ROOT CANAL THERAPY

What is a Root Canal?

A root canal sounds scary, but the procedure is hardly any more complicated than an ordinary filling. To do a filling, your dentist removes decayed areas from the surface of a tooth, while for a root canal she removes the dead nerve from the center. This may require two appointments, but luckily, a dead nerve cannot feel any pain! If a dead nerve is discovered early enough, a root canal can actually help you keep the affected tooth in place. If left untreated, however, there can be serious consequences, such as painful abscesses in the surrounding tissue. An abscess shows up on an x-ray as a dark spot below the root tip, and you may not feel any pain because you don’t have an abscess, yet. But root structure can be complicated, and a specialist called an Endodontist may be needed to find all of the branching pathways of the root pulp.

Why not just pull the tooth out?

If you are happy with?a hole where your tooth used to be, then sure, it would be cheaper and easier to simply remove the dead tooth. Maybe the toothless smile of a hockey player will be in fashion next year. Until then, most of us prefer a complete smile! Keeping your natural tooth in place beats an implant in looks, cost, and natural sensation.Dentists are taught to preserve your natural teeth whenever possible.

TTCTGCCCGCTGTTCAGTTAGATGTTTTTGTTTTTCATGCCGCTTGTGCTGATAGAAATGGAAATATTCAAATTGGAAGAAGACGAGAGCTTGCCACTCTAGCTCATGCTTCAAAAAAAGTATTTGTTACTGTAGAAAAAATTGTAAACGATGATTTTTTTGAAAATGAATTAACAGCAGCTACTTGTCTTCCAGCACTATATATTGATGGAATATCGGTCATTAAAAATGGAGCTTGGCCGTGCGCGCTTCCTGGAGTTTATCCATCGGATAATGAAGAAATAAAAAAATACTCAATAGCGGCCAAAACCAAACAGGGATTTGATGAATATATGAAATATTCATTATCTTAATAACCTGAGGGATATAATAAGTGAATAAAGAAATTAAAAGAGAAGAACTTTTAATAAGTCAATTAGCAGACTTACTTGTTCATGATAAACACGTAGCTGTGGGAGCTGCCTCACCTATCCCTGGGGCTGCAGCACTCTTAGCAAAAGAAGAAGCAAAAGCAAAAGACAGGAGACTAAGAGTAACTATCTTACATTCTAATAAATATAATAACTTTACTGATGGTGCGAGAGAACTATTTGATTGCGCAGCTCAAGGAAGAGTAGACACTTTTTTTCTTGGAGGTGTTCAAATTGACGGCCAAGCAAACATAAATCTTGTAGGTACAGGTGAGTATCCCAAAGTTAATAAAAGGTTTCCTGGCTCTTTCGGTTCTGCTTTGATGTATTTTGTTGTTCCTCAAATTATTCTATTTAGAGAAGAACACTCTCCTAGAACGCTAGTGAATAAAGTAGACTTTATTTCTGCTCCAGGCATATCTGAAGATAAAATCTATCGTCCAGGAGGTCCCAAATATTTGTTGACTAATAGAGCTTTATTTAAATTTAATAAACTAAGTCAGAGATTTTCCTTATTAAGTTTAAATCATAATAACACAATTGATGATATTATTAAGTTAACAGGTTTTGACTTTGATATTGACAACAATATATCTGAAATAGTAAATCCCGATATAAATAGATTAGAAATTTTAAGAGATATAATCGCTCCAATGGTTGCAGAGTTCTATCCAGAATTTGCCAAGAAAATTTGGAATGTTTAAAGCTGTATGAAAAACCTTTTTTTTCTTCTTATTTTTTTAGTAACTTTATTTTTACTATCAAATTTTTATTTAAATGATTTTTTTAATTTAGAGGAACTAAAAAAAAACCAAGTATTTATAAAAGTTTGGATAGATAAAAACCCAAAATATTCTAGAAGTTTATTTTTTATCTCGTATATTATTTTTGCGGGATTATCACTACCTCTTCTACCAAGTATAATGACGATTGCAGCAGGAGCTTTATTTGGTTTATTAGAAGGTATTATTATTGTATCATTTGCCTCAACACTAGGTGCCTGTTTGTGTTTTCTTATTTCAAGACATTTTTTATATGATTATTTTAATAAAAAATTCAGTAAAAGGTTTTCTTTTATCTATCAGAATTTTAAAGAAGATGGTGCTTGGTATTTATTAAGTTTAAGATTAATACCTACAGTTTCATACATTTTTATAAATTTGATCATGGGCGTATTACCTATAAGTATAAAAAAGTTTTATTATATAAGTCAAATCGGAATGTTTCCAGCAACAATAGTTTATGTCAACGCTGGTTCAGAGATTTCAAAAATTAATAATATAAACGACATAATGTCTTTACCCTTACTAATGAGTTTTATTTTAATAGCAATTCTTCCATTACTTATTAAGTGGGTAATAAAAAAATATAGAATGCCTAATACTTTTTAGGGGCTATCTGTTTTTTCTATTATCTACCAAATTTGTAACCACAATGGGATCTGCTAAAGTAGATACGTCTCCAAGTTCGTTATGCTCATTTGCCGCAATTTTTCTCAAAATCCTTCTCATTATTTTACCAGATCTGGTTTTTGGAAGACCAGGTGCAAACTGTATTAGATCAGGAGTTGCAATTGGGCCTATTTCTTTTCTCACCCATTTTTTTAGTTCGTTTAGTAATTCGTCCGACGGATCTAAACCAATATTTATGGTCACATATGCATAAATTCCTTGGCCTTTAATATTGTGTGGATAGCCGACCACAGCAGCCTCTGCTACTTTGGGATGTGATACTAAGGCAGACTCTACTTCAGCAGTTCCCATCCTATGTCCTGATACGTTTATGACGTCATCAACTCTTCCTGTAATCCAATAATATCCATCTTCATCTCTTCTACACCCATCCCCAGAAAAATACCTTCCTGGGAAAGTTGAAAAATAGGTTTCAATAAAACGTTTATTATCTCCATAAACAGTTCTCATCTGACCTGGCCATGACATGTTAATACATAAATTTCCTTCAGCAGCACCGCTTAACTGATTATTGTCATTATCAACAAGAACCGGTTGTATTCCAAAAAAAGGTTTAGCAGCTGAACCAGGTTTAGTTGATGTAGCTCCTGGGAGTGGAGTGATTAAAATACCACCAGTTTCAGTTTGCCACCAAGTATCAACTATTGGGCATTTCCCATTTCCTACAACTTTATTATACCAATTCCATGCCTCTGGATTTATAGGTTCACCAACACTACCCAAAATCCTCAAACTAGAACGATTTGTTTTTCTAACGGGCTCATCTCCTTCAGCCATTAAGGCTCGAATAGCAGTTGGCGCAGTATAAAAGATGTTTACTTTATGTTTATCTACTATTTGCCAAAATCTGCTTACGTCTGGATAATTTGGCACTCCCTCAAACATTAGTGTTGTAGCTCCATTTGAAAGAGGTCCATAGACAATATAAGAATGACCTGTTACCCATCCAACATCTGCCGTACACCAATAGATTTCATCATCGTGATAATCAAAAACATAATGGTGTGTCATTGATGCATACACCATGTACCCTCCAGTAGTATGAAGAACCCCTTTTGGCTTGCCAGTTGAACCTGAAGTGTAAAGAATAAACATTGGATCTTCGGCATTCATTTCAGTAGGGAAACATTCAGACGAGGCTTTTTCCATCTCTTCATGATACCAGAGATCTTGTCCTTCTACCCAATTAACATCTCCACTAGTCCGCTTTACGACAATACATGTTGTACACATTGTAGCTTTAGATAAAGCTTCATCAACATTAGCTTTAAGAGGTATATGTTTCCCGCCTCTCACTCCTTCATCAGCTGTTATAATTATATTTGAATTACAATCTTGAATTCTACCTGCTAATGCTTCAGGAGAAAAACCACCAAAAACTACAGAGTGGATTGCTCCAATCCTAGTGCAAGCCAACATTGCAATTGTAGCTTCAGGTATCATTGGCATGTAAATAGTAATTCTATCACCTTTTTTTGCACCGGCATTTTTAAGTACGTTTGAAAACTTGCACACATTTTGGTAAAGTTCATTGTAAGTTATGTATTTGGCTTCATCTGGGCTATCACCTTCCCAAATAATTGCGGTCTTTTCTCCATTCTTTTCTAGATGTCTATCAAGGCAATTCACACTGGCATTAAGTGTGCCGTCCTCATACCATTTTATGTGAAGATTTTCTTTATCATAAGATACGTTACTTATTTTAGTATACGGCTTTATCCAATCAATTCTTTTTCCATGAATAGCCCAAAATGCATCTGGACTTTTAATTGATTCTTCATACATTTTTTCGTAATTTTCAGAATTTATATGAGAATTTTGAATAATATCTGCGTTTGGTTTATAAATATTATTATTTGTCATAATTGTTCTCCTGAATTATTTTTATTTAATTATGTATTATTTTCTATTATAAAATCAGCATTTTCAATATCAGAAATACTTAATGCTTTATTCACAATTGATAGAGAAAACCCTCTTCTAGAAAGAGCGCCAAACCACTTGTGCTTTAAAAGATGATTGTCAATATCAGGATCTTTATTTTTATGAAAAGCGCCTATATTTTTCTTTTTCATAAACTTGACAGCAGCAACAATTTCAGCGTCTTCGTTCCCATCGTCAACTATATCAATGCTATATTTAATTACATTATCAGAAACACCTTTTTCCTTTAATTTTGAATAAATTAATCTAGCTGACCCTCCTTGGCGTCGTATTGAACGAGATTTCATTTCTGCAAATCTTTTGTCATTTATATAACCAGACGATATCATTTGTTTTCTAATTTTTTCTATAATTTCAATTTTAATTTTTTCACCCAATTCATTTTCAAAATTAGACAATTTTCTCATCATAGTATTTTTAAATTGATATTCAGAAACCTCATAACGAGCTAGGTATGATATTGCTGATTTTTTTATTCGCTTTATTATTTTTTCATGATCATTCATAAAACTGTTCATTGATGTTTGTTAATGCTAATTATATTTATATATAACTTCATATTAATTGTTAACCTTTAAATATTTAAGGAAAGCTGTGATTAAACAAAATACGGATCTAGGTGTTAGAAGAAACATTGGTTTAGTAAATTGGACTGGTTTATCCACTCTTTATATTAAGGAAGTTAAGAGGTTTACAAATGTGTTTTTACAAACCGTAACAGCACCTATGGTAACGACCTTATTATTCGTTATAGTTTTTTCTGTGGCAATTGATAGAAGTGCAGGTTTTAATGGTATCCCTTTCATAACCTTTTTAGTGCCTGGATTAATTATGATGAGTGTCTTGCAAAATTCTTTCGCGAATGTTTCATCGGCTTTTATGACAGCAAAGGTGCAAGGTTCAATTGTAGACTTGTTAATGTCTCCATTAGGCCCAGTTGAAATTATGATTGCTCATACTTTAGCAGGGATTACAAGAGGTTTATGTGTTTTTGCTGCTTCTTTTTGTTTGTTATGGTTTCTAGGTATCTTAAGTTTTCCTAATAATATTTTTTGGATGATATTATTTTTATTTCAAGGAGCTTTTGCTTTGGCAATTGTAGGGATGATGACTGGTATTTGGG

How do I know if I need a root canal?

If you are lucky, your dentist will find the problem before you feel any pain or discomfort. If you decide to “wait and watch”, here are the signs that it is time to pick up the phone because the problem is spreading to the gum and bone surrounding the tooth.

  • You feel lingering tooth pain from hot or cold liquids.
  • Bite pressure is painful.
  • Tapping on the tooth is painful.
  • The tooth is waking you up at night.
  • Pain is radiating from one area of your mouth to another.
  • A pimple forms on your gum, maybe releasing pus and/or blood.

Waiting too long can result in damage to surrounding gum and bone, making for a more expensive procedure in the future. And pain.

Do you need to make an appointment at Woodland Hills Dental Care for a root canal?